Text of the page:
Being sloppy: I've run into some very talented people who are either incapable or for whatever reason unable to work neatly and efficiently. For example, whether you are wiring a circuit board or an entire facility, it should always look professionally built. During a project, is the work area kept clean and safe for other people occupying the area? Are you (and your employees) dressed appropriately and professionally for the particular job? And have you provided complete post documentation to your customer? How many engineers (and service companies) have you run into that believe not providing documentation to an employer or customer ensures that they will get some kind of job security? This never works!

    Keeping commitments: You have heard the phrase "Over commit and under deliver." Unfortunately this is all too common, especially among small business start-ups. There is a natural tendency for a new business owner to make promises in order to get new business. Don't do this -- unless you want to be sure that the business will fail quickly. Here are the likely scenarios you can expect with a poorly crafted proposal:

    You provide a proposal, the customer (who has some experience) already knows the proposal is flawed either disqualifies you for lack of experience, or worse case, the customer accepts your flawed proposal, you both sign a contract and they wait until you fail. Now you could be on the hook for some legal/financial issues and have your reputation pretty much destroyed.

    Make sure you have a complete understanding of the work the customer desires, define exactly what the scope of work entails and be certain both parties are in agreement. Have a clear understanding of all other limiting factors such as access, time period you can work, who purchases materials, etc. If this work is performed under a contract, I suggest letting an attorney review before signing anything.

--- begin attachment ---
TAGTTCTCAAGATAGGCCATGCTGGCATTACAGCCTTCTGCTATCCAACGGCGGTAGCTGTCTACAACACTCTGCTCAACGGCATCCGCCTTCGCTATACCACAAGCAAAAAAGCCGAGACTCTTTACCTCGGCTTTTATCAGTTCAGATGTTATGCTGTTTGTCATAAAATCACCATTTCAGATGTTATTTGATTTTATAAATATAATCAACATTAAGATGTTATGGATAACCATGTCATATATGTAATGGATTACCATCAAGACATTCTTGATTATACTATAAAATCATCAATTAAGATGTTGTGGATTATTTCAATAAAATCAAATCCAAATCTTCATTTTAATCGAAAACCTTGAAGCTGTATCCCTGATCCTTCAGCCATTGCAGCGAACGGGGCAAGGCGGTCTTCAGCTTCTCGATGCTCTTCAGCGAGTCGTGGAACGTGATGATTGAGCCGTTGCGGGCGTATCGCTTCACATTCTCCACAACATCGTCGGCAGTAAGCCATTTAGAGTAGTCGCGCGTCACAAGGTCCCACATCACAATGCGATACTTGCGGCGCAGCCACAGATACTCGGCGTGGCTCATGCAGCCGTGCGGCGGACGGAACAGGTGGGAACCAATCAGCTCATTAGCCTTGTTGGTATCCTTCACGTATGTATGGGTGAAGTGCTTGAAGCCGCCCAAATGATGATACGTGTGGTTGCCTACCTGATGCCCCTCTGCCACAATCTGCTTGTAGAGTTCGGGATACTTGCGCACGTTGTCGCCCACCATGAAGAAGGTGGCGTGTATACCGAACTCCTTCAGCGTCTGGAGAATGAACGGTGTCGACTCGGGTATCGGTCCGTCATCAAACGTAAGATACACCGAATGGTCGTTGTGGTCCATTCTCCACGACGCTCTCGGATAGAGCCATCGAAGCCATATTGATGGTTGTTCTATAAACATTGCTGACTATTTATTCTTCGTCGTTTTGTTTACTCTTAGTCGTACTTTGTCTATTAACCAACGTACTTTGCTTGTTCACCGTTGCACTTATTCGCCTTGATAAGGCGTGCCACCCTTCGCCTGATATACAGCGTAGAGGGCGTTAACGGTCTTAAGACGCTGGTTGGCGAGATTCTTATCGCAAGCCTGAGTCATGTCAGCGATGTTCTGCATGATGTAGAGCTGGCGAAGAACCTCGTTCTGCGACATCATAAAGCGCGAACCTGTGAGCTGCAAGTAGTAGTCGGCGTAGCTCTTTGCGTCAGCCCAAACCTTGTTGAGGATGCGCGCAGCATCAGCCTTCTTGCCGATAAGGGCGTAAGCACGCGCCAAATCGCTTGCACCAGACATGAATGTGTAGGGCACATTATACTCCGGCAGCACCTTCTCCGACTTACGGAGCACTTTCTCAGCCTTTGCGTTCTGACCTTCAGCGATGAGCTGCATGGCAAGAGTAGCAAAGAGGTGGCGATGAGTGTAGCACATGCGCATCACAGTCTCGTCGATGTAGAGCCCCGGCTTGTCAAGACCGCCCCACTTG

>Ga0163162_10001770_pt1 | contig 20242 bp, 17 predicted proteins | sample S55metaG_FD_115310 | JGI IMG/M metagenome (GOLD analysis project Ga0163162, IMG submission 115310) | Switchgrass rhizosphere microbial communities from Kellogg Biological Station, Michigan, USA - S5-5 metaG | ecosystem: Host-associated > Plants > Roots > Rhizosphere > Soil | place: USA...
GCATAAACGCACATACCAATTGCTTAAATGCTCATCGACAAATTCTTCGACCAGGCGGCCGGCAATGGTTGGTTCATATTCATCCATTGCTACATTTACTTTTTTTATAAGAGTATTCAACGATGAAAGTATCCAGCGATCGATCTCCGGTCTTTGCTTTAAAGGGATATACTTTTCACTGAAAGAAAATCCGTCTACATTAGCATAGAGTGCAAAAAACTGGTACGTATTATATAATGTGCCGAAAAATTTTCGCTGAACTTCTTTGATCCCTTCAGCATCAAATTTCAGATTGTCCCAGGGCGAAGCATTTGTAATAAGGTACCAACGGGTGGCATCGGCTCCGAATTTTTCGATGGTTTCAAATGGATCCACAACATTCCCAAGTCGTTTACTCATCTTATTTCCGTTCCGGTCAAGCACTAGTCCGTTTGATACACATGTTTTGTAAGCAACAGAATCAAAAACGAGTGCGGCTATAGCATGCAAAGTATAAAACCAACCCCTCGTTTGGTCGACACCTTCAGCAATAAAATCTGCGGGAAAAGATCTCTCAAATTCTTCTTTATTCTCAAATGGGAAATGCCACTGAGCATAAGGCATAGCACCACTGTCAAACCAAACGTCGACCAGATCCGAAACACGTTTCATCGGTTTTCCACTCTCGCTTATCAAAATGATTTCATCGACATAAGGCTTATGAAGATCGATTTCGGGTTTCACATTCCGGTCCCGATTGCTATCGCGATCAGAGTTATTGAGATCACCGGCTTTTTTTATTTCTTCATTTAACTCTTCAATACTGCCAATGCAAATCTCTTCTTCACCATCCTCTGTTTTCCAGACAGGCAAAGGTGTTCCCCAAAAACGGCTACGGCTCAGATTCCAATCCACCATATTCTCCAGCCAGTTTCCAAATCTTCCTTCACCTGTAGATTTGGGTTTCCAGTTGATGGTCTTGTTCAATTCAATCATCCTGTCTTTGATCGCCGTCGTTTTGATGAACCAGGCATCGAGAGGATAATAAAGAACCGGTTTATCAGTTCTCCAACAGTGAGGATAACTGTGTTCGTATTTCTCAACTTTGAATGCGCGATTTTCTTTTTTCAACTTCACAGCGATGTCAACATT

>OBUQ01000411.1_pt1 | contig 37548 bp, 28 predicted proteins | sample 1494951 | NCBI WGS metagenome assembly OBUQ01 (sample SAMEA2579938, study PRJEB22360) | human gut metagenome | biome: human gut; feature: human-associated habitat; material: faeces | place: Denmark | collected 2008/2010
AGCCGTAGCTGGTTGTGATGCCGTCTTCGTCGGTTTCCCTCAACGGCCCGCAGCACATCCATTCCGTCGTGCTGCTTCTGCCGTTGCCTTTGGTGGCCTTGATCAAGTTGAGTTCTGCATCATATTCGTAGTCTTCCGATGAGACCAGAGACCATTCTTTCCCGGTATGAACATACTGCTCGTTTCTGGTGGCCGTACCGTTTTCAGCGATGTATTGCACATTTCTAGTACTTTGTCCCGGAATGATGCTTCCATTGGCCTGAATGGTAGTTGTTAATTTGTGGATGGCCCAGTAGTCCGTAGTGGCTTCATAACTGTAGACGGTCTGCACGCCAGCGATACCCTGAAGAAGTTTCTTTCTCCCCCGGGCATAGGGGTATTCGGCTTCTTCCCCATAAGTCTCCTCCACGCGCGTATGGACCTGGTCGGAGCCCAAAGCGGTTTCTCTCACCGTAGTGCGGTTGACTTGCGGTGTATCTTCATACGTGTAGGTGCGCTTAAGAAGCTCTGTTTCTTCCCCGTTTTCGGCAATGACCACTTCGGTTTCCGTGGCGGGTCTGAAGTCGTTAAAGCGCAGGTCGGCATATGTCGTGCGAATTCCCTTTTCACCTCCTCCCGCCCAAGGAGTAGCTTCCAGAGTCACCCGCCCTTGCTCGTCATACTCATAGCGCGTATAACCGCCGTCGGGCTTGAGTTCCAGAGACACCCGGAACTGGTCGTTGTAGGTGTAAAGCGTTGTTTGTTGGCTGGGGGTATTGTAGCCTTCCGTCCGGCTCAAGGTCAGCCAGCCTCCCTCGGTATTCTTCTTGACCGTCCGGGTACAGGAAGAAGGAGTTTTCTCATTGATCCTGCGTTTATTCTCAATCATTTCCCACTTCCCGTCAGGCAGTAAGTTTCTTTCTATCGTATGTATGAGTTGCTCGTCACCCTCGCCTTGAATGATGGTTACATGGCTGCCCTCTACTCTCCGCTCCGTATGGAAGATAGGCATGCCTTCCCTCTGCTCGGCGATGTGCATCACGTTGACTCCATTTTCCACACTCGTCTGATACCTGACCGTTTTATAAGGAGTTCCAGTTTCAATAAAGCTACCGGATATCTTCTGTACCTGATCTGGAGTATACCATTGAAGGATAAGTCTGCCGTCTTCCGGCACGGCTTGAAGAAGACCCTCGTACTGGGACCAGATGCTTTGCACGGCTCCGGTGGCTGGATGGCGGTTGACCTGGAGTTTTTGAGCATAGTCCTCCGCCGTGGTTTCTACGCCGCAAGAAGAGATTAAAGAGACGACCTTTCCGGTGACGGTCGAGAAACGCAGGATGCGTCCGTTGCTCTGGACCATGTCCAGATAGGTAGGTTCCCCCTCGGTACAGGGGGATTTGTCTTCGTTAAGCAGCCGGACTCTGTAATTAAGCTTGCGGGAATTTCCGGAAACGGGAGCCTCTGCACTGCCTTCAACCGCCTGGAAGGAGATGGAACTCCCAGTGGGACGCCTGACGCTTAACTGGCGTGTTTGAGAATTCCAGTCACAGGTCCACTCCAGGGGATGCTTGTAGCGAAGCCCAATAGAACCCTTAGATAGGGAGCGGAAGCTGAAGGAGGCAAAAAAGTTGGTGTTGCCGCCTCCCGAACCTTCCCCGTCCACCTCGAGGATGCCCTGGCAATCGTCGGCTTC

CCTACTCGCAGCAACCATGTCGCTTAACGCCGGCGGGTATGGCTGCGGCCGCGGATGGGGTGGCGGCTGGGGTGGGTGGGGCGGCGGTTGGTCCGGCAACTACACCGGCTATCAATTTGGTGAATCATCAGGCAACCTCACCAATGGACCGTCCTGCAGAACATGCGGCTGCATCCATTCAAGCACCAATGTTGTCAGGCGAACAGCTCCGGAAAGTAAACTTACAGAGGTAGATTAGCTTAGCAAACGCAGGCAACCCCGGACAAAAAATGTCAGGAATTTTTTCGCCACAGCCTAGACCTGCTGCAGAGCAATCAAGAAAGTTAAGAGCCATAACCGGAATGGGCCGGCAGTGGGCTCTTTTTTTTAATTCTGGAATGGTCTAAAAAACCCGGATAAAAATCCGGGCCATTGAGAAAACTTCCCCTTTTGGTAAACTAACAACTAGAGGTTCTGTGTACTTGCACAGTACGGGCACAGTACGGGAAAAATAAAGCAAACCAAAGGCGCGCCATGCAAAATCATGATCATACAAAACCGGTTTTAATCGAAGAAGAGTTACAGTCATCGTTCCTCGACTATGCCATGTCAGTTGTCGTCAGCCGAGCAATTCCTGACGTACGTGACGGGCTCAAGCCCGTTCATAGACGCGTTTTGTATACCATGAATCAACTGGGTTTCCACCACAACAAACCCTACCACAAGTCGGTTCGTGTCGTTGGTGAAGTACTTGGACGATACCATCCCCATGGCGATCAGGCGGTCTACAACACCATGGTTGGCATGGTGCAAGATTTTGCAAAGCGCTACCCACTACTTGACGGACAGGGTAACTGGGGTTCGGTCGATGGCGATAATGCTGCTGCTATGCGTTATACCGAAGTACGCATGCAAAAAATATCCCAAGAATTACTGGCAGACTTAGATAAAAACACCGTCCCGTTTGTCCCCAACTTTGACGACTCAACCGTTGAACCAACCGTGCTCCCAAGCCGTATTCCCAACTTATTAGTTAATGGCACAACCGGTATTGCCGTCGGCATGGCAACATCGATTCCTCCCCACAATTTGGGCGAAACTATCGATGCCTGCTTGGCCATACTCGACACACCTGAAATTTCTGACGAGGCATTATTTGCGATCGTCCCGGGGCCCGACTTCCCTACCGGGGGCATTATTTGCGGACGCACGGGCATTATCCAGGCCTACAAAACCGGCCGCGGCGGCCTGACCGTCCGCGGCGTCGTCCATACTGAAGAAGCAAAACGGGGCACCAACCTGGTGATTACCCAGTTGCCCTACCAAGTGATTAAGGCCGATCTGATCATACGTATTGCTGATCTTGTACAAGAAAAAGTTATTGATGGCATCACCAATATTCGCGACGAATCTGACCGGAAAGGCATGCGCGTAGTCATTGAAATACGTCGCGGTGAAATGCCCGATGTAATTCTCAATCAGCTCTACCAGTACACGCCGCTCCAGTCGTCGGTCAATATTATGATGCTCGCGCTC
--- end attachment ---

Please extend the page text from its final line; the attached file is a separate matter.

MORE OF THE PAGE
Have proper licenses and insurance

    This may seem obvious, but before engaging in any work for a paying customer, be certain you are properly covered with the appropriate insurance products. You should engage an insurance agent that specializes in business coverage. This is a very litigious world and you need to ensure that you and your family are protected.

    Also ensure that you have the proper licenses and certifications (if required). As an example, you are contracted to find land in order to move a transmitter site. In most states unless you are a licensed broker in that state or an employee of the client, it is illegal to represent a third party in the transaction. Also be careful when you are dealing with construction for a third party, doing things like electrical work could land you in trouble, particularly if that work causes some damage in the future. Unless you hold a valid Professional Engineers license in the state you are working, stay away from all things structural, mechanical and electrical, that fall under the applicable building codes.

    Create your business plan

    The reason I started this article pointing out the pitfalls is to reinforce the idea that all good businesses start with a strong written business plan. A good starting point is the SBA's website.

    A good business plan should contain the following information: Executive summary, company description, product or service, market analysis, strategy and implementation, Web plan summary, management team, and financial analysis.

    These are essential not only to form the basis of how you will operate your new venture, but to be able to secure financing in the future, which will be necessary to grow the business. The business plan should also be written in a manner where you can identify measurable benchmarks that give you a tool to understand the performance of the business against your original expectations. This will allow you to make changes as needed to achieve your end goal.

    Establishing the business

    As I said at the beginning, establishing the business is fairly easy these days. You will need to establish the business structure of the company i.e. sole proprietorship, LLC or corporation. Each of these has certain advantages depending on your situation. I recommend you consult an attorney and search the many resources on the Web to see which is right for you.


    McNamara is president of Applied Wireless, Cape Coral, FL.